Divide the website visitors and buyers in your database into groups. You do this to correct the selection effect of the Google algorithm. Different target groups have a different effect on the selection effect (I will explain this further in step 3).
You can organize and characterize groups in the following ways:
- New visitors
- Returning visitors
- New customers
- Loyal customers
The above is therefore only an example. Which characteristics you assign to the groups will be different for everyone.
- New visitor = never visited your site before
- Returning visitor = visited your site before but hasn’t ordered anything yet
- New customer = ordered for the first time, loyal customer = ordered more than once
You could also split the last group further if that is interesting. For example, use the RFM model (recency, frequency, monetary value). However, that is the next step.
- Determine the conversion value per group and per touchpoint
The next step is a bit more complex and requires the expertise of a specialist (with a data science background). Unless you want to do this on the basis of assumptions or possibly benchmark data.
Determine a suitable multi-channel attribution model. A multi-channel attribution model is a visually displayed model that assigns value to different touchpoints within a customer journey. A touchpoint is a piece of information about the interaction of the ad. It tells something about the who, what and where of the interaction.
For example, someone may have seen your YouTube ad first, then end up on your website via a click on a Google text ad and then buy a product from you the next day, after seeing a Facebook remarketing ad. The multi-channel attribution model determines how much value each of the different touchpoints above is assigned.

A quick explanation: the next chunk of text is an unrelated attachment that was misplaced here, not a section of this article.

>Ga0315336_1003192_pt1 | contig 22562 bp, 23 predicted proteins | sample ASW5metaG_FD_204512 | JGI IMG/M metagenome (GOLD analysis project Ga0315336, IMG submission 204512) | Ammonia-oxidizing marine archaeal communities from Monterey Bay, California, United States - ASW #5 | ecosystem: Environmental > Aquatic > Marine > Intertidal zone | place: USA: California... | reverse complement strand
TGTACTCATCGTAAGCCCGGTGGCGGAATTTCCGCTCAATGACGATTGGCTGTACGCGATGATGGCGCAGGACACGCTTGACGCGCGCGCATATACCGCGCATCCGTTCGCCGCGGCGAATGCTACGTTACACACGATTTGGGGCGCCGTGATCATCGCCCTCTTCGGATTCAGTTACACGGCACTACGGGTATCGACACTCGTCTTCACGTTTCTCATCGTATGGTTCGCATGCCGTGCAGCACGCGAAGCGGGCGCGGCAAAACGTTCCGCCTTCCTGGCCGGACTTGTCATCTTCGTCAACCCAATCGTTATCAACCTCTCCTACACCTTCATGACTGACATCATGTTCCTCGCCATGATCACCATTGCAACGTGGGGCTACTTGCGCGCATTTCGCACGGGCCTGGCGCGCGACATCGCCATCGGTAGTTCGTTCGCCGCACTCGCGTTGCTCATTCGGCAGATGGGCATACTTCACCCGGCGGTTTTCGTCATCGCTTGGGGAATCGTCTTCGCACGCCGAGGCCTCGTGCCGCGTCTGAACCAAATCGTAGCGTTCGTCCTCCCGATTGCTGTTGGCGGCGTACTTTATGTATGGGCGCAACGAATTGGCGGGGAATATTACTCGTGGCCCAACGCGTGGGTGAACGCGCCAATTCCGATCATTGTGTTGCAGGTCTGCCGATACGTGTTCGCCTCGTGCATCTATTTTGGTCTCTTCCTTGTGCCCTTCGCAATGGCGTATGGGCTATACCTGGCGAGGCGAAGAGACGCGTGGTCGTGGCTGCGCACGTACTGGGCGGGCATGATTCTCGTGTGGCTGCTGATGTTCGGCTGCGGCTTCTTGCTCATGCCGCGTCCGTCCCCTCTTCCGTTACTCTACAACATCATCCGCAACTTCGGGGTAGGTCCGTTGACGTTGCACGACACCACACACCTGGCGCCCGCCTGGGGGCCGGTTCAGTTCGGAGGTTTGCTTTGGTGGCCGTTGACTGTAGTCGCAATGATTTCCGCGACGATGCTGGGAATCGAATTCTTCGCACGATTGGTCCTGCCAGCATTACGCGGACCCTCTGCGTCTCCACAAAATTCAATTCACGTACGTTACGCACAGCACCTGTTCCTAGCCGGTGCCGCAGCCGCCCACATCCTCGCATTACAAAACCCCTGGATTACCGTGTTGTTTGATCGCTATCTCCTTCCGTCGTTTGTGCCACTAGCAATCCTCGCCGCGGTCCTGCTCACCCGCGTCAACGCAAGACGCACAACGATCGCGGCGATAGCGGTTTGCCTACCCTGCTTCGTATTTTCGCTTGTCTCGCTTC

What Is Incremental Uplift and Why Does It Matter?
Supplement the multi-channel attribution model with results from an incremental uplift test. This way you can determine the correct incremental value per click, depending on the conversion path and target group.
With incremental uplift, you measure whether an event, such as a conversion, would not have happened without a specific interaction, such as an ad serving. This will answer the question of whether your advertisements actually had an impact on sales or whether they might be claiming credit for an action that would otherwise have taken place.
Because you perform this step, a conversion can become worth more or less for you. For example, a conversion from a loyal customer can become worth less because there is a good chance that he or she had already reached you via a direct channel.
- Create a new conversion action in Google Ads
Create a new conversion action in Google Ads so that you can import all conversions that you have saved (including those from the past) using the GCLID.
- Include the new conversion action in your conversions
Is the data in order? Then include the new conversion action in your conversions. To do this, go to the tools tab and then via the measurements to conversions heading. Click on the conversion action and click on adjust setting. Change include in conversions from “no” to “yes” and save the conversion action. Your Smart Shopping campaign then runs on the new conversion and focuses on better factors.
Using the key to smart shopping better: putting the right value on conversions
Because you attach the correct value to conversions through the above 5 steps, you avoid the selection effect.
Note: you actually only advertise at its best if you combine different disciplines in your “Ads recipe”. A lot of knowledge about your company, a Google (Ads) specialist, a data scientist and good software or tooling.